Juan, Kamala, Alvarez discussed on Casefile True Crime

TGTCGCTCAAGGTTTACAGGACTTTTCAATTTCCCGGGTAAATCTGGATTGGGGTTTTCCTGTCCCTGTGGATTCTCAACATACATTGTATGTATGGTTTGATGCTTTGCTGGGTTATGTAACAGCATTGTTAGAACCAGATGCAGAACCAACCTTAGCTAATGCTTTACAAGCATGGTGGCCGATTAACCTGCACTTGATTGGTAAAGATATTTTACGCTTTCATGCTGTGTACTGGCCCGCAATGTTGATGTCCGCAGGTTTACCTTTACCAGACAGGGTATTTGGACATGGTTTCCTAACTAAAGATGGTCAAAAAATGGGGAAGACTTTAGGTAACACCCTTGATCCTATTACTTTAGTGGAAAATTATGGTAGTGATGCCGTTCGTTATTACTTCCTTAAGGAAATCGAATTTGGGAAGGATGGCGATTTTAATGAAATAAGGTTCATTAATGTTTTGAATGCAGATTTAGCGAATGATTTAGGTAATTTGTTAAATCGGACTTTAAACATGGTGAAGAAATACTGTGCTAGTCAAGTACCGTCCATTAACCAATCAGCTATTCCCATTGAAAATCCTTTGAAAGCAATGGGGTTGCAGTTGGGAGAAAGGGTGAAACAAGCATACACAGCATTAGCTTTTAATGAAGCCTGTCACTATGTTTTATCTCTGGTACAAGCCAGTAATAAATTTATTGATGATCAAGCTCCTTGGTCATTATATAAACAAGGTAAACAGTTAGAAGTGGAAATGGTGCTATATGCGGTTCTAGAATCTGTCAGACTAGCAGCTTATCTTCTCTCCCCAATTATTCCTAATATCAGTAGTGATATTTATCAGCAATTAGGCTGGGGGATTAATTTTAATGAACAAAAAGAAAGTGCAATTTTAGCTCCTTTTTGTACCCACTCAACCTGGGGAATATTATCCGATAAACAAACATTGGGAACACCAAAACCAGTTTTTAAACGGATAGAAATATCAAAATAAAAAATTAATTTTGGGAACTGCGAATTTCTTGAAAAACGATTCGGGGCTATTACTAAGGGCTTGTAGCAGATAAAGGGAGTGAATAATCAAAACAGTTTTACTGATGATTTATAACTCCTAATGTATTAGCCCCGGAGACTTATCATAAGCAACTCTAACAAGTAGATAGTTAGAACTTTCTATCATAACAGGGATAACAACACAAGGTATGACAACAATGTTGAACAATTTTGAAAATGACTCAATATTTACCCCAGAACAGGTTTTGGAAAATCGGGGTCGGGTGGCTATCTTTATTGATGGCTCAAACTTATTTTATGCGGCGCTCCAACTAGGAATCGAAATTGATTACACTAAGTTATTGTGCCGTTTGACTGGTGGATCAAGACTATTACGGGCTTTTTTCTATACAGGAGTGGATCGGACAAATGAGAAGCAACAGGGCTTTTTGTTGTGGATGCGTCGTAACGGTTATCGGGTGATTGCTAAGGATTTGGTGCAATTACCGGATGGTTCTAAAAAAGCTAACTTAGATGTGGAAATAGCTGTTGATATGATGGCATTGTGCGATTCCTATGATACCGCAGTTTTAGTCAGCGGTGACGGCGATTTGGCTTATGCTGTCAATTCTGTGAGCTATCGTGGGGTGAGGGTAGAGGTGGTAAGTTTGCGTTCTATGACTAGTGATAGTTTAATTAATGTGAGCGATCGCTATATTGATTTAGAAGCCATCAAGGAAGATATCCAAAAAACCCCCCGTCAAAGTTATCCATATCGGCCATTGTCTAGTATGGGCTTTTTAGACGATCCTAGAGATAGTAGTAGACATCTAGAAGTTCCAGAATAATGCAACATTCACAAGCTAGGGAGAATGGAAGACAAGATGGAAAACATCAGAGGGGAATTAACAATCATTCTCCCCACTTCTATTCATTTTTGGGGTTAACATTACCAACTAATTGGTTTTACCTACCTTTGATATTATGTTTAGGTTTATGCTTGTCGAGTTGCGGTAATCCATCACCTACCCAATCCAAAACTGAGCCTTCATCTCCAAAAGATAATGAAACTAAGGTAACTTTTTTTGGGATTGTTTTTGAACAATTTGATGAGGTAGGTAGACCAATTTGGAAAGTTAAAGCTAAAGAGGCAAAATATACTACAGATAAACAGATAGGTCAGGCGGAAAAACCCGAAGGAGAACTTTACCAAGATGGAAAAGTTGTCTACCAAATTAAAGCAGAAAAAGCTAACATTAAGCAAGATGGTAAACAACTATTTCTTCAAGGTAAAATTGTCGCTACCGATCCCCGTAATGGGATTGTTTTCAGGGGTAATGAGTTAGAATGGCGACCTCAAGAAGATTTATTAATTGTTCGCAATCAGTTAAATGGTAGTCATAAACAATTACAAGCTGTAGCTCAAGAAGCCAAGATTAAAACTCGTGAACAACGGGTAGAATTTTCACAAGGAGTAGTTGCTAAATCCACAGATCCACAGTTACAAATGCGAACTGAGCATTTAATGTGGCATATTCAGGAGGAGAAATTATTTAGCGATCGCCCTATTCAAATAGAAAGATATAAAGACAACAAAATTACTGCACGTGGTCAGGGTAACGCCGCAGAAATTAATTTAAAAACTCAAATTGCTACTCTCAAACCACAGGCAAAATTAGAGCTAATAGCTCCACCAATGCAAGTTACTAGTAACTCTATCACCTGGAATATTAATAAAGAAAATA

To come later. Thank you for letting me talk to the kids. Four days later, on Wednesday, January 26th. One Alvarez woke early. Despite his wake hand, he'd secured some work on a construction site. He was due at the work side at 7 a.m. in Pasadena, 8 miles from his home. Juan showered and tired his long black hair into a ponytail to keep it off his face. Before leaving, he ordered the roses that bloomed outside his house. He was happy, life was looking up, and Juan was optimistically waiting on the results of a drug test. The negative result that he expected, meant he could see his kids again soon. By 5 30 a.m., Juan was on the road in his Jeep, with plenty of time to spare. He headed towards a gas station to fill up his car. On the way, he heard Kamala in the back seat, telling him over and over how stupid he was. She was unrelenting in her taunts. Once snapped. He filled his tank with gasoline, as well as two one gallon plastic jugs. He had made his decision. One was going to set his car on fire with himself inside. Juan drove around looking for a dark and deserted place. Kamala continued to berate him from the back seat. Now joined by a man who won presumed to be her lover. He stopped briefly at Chevy Chase park. The park fit his specifications, it was quiet and unlit, with the sun not due to rise for another 90 minutes. Yet Juan was not satisfied and continued a long Chevy Chase drive, then turned into a side street where he parked directly under a straight line. He emptied one gallon of gasoline over his head and body. He poured the rest all over the exterior and interior of his car. With all the windows and doors closed, one sat back into the driver's seat. He felt dizzy and nauseous from the fumes. He and shaking, he held up a LIDAR. Again, Juan changed his mind. Burning alive would be a terrible way to die. He drove back up to Chevy Chase drive and then at the railway crossing entered the restricted area of the tracks and drive parallel to the railroad line for about 50 yards. Juan then parked his car over the tracks. Over the next 15 minutes, he looked at photographs of his two children and came to the realization that he was making a huge mistake. He tried backing up his Jeep, but it wouldn't budge. It was stuck.